When to use ‘which’ and when to use ‘that’

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in Workplace Communication

More than any other question we get from admin readers, we see this one: “How do I know when to use which and when to use that?"

Here’s the answer: To determine which to use, you’ll need to figure out whether the phase following “which” or “that” adds crucial information or simply additional information. “That” is correct in restrictive clauses; “which” in nonrestrictive clauses. When a comma can be inserted, use "which."

For example, consider these two sentences, which are subtly different:

The invoices, which are on blue paper, have been revised to reflect price changes.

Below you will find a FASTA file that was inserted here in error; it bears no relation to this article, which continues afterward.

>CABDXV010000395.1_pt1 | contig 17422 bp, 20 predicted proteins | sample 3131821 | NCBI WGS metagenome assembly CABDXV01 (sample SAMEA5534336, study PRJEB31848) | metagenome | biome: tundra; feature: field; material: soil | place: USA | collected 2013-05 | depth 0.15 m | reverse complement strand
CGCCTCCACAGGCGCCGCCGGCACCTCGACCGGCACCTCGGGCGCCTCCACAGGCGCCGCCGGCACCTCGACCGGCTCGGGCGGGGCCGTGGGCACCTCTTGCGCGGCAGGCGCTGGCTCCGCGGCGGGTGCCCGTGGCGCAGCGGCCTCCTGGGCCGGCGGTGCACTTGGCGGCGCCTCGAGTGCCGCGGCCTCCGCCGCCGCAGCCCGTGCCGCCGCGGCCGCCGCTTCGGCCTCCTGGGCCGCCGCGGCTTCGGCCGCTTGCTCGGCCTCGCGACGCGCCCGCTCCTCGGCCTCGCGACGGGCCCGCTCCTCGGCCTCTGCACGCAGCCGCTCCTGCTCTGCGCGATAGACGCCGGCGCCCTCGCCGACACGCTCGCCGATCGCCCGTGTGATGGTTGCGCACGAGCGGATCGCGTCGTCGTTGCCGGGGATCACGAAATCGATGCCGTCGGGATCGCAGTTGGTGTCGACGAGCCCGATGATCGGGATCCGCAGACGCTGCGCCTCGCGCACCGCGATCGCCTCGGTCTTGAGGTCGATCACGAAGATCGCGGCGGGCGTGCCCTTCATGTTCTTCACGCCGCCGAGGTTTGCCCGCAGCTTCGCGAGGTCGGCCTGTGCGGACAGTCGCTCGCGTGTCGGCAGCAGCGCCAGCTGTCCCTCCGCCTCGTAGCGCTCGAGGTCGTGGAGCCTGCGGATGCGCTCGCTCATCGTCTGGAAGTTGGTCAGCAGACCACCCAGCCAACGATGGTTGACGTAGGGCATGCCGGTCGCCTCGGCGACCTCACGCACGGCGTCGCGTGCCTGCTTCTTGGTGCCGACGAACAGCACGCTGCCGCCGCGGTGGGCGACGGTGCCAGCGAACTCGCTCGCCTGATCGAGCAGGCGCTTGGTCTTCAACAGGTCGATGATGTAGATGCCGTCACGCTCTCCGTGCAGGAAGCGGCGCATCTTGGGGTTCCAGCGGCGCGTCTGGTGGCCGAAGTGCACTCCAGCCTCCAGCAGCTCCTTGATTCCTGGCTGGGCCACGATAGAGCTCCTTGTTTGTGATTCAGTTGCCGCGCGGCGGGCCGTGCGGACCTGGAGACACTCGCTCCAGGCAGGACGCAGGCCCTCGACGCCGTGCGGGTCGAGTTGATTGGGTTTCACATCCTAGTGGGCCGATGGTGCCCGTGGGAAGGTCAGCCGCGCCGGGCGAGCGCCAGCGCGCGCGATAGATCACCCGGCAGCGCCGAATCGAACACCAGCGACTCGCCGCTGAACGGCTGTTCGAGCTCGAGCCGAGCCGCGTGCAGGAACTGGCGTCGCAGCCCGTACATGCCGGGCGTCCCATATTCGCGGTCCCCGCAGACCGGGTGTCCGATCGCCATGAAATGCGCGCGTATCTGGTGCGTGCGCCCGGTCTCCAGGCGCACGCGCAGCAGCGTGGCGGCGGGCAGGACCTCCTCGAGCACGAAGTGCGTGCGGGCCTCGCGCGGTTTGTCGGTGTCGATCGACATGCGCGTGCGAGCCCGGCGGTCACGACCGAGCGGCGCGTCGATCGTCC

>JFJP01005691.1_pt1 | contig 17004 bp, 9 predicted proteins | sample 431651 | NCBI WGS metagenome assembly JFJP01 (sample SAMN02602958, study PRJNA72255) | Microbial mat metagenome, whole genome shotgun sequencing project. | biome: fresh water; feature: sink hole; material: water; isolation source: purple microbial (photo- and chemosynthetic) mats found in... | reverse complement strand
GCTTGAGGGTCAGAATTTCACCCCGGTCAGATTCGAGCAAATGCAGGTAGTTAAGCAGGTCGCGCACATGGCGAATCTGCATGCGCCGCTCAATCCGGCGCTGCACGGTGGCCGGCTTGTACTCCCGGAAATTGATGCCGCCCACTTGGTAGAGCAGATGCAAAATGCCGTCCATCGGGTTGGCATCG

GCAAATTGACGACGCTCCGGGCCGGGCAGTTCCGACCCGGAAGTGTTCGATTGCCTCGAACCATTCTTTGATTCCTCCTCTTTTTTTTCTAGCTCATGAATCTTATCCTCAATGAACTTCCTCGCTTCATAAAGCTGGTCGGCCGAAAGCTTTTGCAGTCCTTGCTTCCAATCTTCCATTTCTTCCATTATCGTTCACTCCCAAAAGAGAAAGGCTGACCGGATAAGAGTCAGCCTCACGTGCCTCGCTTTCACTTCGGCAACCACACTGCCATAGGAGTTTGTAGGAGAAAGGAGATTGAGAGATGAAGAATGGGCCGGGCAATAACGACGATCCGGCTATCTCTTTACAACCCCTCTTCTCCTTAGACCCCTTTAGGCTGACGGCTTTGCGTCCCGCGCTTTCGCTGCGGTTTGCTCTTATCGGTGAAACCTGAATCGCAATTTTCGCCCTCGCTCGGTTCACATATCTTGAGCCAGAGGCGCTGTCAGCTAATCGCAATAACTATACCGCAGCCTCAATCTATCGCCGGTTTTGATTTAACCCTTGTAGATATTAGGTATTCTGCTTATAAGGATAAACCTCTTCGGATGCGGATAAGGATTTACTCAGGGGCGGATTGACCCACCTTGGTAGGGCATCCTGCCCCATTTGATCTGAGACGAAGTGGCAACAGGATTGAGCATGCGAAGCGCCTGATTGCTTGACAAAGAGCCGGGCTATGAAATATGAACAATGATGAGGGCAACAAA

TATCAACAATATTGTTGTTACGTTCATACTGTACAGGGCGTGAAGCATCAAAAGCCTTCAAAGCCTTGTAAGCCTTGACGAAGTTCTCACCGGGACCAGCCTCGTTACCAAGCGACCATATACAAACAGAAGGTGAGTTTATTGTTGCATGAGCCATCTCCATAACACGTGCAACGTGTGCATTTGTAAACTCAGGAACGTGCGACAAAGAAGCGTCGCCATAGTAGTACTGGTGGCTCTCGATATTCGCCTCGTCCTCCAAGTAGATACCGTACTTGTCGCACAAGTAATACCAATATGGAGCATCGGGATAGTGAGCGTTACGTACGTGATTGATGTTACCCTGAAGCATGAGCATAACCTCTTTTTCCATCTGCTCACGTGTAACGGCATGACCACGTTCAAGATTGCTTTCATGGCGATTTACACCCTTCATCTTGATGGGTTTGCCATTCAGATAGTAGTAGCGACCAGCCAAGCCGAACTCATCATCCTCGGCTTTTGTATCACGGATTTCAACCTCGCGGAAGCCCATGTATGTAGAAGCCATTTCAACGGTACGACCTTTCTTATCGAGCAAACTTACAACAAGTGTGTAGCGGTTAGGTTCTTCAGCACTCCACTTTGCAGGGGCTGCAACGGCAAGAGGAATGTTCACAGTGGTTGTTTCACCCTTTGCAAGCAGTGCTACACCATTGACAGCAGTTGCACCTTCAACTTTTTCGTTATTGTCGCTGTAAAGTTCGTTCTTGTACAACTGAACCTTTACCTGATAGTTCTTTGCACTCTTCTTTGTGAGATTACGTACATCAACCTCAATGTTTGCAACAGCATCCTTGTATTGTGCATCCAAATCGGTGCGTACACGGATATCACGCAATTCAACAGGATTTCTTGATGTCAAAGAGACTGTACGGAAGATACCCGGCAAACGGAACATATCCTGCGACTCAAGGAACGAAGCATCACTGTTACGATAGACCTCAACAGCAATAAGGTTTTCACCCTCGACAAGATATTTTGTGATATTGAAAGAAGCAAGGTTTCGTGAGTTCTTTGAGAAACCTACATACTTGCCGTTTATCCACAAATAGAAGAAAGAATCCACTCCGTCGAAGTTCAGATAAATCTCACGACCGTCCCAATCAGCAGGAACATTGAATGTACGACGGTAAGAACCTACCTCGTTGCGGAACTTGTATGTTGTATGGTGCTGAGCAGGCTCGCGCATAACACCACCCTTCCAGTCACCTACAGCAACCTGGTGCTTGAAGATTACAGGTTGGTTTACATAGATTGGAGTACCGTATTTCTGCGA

The invoices that are on blue paper have been revised to reflect price changes.

We can tell that in the first case, the fact that the invoices are on blue paper is additional information. Whoever printed the invoices happened to print them on blue paper. The fact that they’re on blue paper isn’t crucial information from the writer’s perspective. If it weren’t included in the sentence, we’d still fully understand what the writer is telling us.

In the second sentence, the fact that the invoices are on blue paper is crucial information. The writer is telling us that the invoices on white or yellow paper do not reflect the revised pricing, and if we’re looking for those revisions, we’ll need to see the invoices on blue paper.

Which = additional information. That = crucial information.

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